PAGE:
When I saw a picture of her, post operation, it was nearly too much for me. Good God did it look bad. I was assured that it looked much worse than it actually was, and this was mostly due to the fact that they had to shave the fur around her eye to perform the operation. Still, I knew it would take some getting used to on my part.
The Vet and Opthomologist cleared her to hike two weeks after the operation. After some close monitoring of her behavior, she was found to be in no more pain, and 100% back to her old spunky self. Naturally, I was ecstatic to hear this information and immediately wanted her to come back out and finish what she started with me; so we set a date for her to fly out, and the rest is history.
I decided she’d hike the final state with me, Washington. It’s funny, because after doing Oregon, this state would have been perfect for a dog, as 85% – 90% of the trail was fairly smooth and “paws friendly.”
The reunion with Katana and my girlfriend in Portland was great. Alicia was only able to stay for two days before flying out on Monday, but the time was quality. I can’t thank her enough for making this trip out here with the pup.
Katana has been a bundle of joy, and after only a couple days, I’ve been getting used to her new appearance. Little dog doesn’t seem to carry herself any different; everything has been business as usual for her. The hair is growing back around her eye, but it still has a way to go. I’m looking forward to the day when it’s completely grown in, that way it’ll simply look like she’s winking, instead of blatantly missing an eyeball.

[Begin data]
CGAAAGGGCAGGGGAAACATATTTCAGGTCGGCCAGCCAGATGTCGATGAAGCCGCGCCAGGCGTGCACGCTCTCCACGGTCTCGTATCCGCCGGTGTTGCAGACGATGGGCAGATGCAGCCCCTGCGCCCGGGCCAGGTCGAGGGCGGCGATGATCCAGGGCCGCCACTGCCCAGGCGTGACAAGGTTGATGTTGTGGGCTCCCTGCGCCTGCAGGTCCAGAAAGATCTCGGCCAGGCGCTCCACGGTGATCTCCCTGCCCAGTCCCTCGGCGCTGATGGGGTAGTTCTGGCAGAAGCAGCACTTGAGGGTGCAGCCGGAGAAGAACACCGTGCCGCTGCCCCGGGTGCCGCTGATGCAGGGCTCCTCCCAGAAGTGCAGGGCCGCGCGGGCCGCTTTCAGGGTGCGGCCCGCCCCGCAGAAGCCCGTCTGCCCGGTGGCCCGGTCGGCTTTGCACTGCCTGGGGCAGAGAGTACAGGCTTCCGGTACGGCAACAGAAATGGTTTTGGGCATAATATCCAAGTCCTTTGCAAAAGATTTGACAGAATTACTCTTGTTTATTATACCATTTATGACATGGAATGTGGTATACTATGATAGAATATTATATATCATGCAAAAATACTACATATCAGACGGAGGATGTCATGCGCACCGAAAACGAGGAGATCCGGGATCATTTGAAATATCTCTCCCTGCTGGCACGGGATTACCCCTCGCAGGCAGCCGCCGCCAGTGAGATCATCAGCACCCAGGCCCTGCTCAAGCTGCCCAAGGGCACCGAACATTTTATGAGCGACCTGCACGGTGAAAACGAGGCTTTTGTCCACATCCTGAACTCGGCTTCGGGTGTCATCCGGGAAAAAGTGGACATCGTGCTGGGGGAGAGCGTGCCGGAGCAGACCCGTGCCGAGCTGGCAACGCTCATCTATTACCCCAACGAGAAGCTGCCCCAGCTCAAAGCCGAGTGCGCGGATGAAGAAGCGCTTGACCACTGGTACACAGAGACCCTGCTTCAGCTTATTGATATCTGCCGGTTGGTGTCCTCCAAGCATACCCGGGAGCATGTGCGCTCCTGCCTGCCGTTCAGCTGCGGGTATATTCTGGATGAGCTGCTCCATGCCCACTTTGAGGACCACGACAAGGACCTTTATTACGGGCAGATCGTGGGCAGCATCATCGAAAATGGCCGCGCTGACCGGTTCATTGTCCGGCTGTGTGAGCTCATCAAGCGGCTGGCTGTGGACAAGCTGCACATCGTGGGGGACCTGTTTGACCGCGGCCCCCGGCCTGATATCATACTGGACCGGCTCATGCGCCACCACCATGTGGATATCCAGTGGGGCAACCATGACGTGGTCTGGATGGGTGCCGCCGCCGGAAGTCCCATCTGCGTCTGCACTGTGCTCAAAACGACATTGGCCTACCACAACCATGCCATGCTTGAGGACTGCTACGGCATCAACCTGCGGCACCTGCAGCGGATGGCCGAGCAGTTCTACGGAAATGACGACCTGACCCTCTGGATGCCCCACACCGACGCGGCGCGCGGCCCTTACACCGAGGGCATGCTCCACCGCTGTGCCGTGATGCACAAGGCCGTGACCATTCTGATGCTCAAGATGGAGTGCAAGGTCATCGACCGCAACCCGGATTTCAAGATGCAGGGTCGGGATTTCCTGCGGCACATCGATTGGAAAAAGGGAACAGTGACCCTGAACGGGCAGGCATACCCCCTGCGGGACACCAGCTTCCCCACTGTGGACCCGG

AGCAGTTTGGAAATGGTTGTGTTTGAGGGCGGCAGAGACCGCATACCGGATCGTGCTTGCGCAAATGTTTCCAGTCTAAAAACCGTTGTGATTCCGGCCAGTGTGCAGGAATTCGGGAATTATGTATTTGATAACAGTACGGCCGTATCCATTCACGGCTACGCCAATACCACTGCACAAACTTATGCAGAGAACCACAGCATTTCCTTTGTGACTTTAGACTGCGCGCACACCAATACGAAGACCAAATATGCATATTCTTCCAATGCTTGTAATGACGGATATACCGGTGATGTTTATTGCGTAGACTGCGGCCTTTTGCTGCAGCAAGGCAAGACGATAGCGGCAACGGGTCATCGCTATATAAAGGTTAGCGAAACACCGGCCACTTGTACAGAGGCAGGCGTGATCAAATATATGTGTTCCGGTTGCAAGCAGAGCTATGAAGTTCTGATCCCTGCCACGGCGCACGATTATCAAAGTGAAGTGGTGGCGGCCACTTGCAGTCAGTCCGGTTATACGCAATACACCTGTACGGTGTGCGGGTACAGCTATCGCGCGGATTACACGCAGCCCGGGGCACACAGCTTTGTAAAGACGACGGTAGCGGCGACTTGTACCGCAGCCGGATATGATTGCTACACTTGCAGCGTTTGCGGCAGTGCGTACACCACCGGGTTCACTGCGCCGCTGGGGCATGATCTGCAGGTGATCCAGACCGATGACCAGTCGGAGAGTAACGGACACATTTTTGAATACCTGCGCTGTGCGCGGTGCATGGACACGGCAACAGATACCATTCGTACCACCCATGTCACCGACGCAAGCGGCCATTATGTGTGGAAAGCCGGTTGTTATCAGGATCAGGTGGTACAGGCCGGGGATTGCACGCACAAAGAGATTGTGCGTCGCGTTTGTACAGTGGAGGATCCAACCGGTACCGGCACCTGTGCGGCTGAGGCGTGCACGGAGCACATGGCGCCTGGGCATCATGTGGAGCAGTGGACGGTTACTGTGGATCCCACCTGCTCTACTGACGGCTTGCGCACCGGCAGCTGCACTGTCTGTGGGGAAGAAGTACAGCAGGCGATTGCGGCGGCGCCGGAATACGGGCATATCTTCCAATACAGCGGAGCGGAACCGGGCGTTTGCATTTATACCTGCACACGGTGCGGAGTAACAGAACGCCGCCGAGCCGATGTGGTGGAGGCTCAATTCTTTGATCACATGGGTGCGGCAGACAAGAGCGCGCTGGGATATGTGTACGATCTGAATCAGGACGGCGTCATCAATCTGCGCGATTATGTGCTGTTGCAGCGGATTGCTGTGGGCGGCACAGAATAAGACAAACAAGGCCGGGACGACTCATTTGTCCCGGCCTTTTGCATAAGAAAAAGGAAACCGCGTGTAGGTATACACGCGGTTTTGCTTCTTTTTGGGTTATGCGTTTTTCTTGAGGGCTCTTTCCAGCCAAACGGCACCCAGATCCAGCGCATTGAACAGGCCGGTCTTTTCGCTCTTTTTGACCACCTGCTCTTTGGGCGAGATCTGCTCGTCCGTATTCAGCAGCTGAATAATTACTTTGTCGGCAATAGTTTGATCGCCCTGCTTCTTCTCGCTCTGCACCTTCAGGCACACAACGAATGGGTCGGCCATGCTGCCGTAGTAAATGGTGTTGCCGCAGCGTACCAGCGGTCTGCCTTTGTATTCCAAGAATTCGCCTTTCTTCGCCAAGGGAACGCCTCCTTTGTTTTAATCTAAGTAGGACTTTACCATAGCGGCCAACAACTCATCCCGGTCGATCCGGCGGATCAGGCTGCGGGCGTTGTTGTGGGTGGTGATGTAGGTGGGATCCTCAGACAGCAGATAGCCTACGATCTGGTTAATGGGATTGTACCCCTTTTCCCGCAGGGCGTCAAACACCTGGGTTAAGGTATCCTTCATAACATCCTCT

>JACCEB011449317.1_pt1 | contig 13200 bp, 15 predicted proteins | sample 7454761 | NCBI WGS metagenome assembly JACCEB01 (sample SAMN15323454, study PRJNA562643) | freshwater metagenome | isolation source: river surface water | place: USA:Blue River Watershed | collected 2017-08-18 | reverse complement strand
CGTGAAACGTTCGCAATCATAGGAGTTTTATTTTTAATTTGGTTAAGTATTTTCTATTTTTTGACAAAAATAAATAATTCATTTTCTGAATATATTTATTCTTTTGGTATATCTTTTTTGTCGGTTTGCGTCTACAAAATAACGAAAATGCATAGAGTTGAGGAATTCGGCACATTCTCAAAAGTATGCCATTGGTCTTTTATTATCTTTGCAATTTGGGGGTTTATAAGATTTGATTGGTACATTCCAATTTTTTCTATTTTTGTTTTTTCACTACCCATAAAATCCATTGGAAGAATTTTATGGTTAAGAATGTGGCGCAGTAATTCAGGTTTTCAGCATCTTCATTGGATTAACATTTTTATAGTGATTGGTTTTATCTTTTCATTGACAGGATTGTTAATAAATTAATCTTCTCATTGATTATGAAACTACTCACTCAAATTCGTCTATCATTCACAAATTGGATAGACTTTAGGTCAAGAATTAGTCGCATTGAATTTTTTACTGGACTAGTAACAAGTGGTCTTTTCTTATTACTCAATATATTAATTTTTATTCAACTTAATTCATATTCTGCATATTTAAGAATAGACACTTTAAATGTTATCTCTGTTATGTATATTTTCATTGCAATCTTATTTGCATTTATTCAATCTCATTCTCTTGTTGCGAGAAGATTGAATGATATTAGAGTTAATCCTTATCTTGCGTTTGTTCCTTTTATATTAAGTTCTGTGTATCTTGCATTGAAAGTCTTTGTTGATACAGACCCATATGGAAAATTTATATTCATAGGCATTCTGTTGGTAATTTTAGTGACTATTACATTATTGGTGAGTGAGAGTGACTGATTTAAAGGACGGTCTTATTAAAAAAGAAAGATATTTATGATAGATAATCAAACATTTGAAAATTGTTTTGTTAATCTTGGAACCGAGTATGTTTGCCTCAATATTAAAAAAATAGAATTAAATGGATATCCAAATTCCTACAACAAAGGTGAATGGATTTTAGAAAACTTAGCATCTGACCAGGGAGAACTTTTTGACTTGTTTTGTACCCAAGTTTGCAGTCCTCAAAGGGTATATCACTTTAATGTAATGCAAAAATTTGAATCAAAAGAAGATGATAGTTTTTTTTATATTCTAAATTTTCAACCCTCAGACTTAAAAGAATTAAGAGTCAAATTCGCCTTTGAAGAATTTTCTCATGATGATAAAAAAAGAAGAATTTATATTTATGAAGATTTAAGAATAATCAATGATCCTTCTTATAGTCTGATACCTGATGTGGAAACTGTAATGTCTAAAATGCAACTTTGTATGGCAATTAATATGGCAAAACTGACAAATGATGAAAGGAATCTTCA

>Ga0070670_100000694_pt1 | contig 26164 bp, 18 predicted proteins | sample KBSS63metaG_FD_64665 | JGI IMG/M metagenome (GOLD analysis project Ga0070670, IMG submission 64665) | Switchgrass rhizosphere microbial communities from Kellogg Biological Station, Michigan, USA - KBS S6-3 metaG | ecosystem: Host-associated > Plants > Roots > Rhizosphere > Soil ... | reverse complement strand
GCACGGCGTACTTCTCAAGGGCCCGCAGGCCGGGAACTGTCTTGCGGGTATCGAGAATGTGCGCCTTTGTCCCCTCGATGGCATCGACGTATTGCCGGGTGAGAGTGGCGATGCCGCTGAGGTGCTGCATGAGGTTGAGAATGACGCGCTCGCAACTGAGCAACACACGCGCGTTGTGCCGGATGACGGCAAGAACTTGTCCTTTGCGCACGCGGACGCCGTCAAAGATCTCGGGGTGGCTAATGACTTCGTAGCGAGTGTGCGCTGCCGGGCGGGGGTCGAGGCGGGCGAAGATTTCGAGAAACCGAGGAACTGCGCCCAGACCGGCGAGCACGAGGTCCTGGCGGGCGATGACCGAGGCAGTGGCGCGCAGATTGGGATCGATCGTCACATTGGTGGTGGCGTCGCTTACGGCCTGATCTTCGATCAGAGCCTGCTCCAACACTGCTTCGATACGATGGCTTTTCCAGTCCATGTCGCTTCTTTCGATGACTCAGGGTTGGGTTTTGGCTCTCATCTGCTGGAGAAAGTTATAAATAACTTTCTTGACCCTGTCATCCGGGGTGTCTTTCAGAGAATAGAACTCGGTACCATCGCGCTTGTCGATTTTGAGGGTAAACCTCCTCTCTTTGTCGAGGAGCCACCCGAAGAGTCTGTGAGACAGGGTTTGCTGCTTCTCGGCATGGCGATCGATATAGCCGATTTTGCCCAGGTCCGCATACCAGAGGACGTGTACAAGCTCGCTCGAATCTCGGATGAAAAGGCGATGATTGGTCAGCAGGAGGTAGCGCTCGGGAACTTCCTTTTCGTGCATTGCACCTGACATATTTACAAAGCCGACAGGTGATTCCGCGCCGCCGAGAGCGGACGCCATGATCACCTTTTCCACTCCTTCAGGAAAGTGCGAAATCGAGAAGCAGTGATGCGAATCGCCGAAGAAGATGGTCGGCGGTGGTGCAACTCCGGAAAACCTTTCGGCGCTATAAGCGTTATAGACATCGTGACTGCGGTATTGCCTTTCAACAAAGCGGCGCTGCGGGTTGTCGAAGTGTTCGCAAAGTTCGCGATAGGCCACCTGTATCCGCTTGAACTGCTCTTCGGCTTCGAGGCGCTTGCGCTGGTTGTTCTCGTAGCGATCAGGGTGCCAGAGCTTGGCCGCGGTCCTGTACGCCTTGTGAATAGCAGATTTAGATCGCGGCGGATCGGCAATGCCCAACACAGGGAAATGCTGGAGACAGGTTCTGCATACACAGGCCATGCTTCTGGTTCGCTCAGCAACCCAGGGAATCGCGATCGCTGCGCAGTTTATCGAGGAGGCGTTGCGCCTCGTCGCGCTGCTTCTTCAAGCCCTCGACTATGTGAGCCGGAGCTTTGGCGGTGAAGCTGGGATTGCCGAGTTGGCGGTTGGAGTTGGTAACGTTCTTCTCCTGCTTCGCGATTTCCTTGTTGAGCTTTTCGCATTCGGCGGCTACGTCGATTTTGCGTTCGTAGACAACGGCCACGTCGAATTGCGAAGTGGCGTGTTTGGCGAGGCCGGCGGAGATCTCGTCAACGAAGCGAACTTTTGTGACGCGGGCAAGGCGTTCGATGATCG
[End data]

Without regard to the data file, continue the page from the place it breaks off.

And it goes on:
If I thought the “Katana Questions” were bad before, they’re about to get worse. I can already hear them…. “Does that dog only have one eye?” “What happened to her eye?” “How does it affect her?” Etc, etc. Instead of making up stories about what kind of dog she is, I’ll now get to make up wild tales of how she lost her eye. I’ll get my shock value entertainment one way or another, hah.
I’ve been a huge believer in blessings in disguise since the AT, as well as always looking for the silver lining in every negative situation. We can use Katana’s condition to help raise awareness about Glaucoma in dogs. She was misdiagnosed twice, and as a result, she lost her sight in the affected eye. If we can help spread the word on what to look for when Glaucoma rears its ugly head, we can get the proper help to dogs within the window of time they need it. Being a part of many online Shiba Inu and dog forums, Alicia and I have already helped about 3 people get help for their dogs after they posted pictures online of swollen shut eyes. The scary thing was that one of the vets for these dogs didn’t diagnose the dog with Glaucoma, and didn’t want to run the test. We told them this might happen, so the owner insisted on the test. Low and behold, the dogs pressure was in the 50s… Glaucoma. That dog’s sight was salvaged because of the early catch and the owner’s insistence. We need to make sure there are more happy endings like this one.
I’d be lying if I said I wasn’t nervous about the final 500 miles with Katana, but as always, we’ll take it one step at a time. One thing is for sure…it’s going to be an adventure. The dynamic of the hike is changing once again….